2 NAVY NEWS, FEBRUARY 2009
HMS Brocklesby HMS Dasher
3 Cdo Bde/Vikings/845 NAS/
846 NAS/847 NAS/Fleet FS(Air)
RFA Cardigan Bay
RFA Wave Knight
800/801 NAS RFA Largs Bay
TON Plus one ballistic missile submarine on patrol somewhere beneath the Seven Seas
FFleet Focusleet Focus
FEBRUARY 2009 fi nds the men and women of the Senior
WHILE much of the Navy shut
Service concentrated east of Suez, either in Iraq, the Gulf,
THE new year was just six days old when the fi rst new mine disposal system which is better (and
down over the festive season,
deployment of 2009 began: a NATO tour of duty cheaper) than the ‘yellow submarine’ it replaces.
there was no rest for the fl iers of
for one of our smaller ships. The remote-controlled submarine can destroy
The latter country has been the scene of two intensive
HMS Brocklesby left a very cold Solent behind underwater ordnance at depths of more than
operations led by 3 Commando Brigade: a concerted sweep
Indeed, the Prestwick-based
bound for Copenhagen (every bit as chilly as 300 metres (984ft) – something there’s a good
around Lashkar Gah and a series of raids into Taleban compounds
Search and Rescue team even had
Pompey, but snowier) to join NATO’s Standing chance it will be required to do.
near Kandahar. Both operations (see pages 21-23) dealt the foe
their turkey interrupted by two
Mine Countermeasures Group for the next six For after the month or so in the Med, the force
a significant blow; both, sadly, were not without their casualties
call-outs on the big day itself (one
months. shifts to the Channel, North Sea and Baltic with
(see page 24).
to Leuchars, near St Andrews, the
The force has been headed by the RN for much of the emphasis of operations on blowing
The brigade is not the only Royal Marines unit in charge of
other to Lochgilphead at the tip
the past month (survey ship HMS up live WW2 ordnance which still litters Europe’s
ground operations in the Middle East. The staff of Commander
of Loch Gilp).
Roebuck put her hydrographic waters.
UK Amphibious Force are directing peacekeeping efforts in
The Christmas Day mercy
work on hold to serve as command “It will be busy, but varied,” said Brocklesby’s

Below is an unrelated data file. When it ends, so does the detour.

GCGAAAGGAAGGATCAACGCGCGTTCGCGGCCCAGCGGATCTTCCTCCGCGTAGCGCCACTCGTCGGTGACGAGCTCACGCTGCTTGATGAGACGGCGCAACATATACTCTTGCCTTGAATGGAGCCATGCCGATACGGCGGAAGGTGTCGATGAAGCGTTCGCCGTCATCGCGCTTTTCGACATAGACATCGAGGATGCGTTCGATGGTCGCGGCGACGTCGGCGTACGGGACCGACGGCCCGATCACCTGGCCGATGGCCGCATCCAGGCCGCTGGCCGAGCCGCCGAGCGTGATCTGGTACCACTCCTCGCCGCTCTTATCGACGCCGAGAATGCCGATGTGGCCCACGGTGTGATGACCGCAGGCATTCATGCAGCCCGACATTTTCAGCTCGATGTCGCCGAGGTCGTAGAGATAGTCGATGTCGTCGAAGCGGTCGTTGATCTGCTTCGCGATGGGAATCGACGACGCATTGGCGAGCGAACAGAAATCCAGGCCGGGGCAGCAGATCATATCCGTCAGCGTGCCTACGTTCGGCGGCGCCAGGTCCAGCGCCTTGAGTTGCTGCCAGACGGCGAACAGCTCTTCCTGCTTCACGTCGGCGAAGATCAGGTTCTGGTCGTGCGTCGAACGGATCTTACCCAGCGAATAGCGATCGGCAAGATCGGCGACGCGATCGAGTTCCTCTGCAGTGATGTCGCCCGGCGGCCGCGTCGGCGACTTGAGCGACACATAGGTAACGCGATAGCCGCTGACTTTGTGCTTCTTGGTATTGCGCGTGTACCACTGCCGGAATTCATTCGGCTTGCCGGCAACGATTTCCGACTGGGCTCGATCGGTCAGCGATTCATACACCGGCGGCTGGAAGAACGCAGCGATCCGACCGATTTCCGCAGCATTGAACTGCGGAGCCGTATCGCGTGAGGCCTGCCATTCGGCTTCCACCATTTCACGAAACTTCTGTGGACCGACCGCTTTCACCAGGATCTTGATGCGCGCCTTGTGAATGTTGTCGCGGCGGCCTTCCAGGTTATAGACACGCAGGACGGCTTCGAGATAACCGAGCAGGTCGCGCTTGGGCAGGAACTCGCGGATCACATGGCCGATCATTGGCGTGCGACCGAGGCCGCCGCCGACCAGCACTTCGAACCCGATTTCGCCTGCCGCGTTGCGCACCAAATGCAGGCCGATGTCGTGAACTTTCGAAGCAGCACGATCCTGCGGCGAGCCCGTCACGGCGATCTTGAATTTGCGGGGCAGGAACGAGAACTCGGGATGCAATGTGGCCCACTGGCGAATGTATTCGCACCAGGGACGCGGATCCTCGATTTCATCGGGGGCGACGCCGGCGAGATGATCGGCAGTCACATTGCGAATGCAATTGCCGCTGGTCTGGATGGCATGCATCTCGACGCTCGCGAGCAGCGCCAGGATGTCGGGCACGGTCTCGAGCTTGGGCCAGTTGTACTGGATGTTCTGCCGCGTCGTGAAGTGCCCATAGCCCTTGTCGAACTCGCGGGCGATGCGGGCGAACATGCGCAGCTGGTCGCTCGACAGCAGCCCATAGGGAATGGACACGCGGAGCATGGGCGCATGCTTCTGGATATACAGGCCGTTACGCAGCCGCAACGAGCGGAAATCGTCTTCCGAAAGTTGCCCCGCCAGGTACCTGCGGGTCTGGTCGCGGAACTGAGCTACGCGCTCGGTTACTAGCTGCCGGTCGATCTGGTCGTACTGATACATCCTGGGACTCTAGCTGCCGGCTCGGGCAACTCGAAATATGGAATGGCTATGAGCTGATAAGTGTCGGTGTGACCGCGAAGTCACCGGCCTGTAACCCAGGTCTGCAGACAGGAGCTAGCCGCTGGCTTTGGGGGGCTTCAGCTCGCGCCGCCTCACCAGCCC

Basra (see page 11).
missions were two of 11 call-outs
ship during 2008), but now the CO Lt Cdr Tom Tredray.
Further south, HMS Lancaster remains on watch around Iraq’s
by the Sea King Mk5 between
Danes are taking charge – hence “It’s always interesting working with ships from
oil platforms (see page 5), although she’s about to hand over to
December 24 and January 2 –
the visit to their wonderful, foreign navies. I know the younger members of
HMS Richmond. Mine warfare vessels HMS Atherstone (see
with a dozen people extremely
wonderful capital. the ship’s company are looking forward to that
page 6), Chiddingfold, Ramsey and Blyth (see page 5) continue
grateful for the assistance of the
Mercifully given the icy in particular.”
to work with the region’s navies.
weather currently engulfi ng They’re also probably looking forward to better
HMS Northumberland and HMS Portland are committed to
The busiest day of the holiday
much of the continent, the task communications with home; the Hunt-class
the fight against piracy and illegal activities in the Indian Ocean.
period was the penultimate day of
group – comprising vessels from warship is among the fi rst in the Fleet to receive
The former shepherded an aid ship safely into Somalia (see page
2008: the helicopter was airborne
Germany, Belgium, Latvia and enhanced broadband which should make surfi ng
4); the latter has been patrolling in the Gulf of Aden and Horn of
fi ve times as pilots
the Netherlands as well as the the internet at sea considerably faster (the web
Africa (see pages 14-15).
Lt Cdrs Andrew ‘Tank’ Murray
UK and Denmark – won’t be at sea is invariably very sluggish).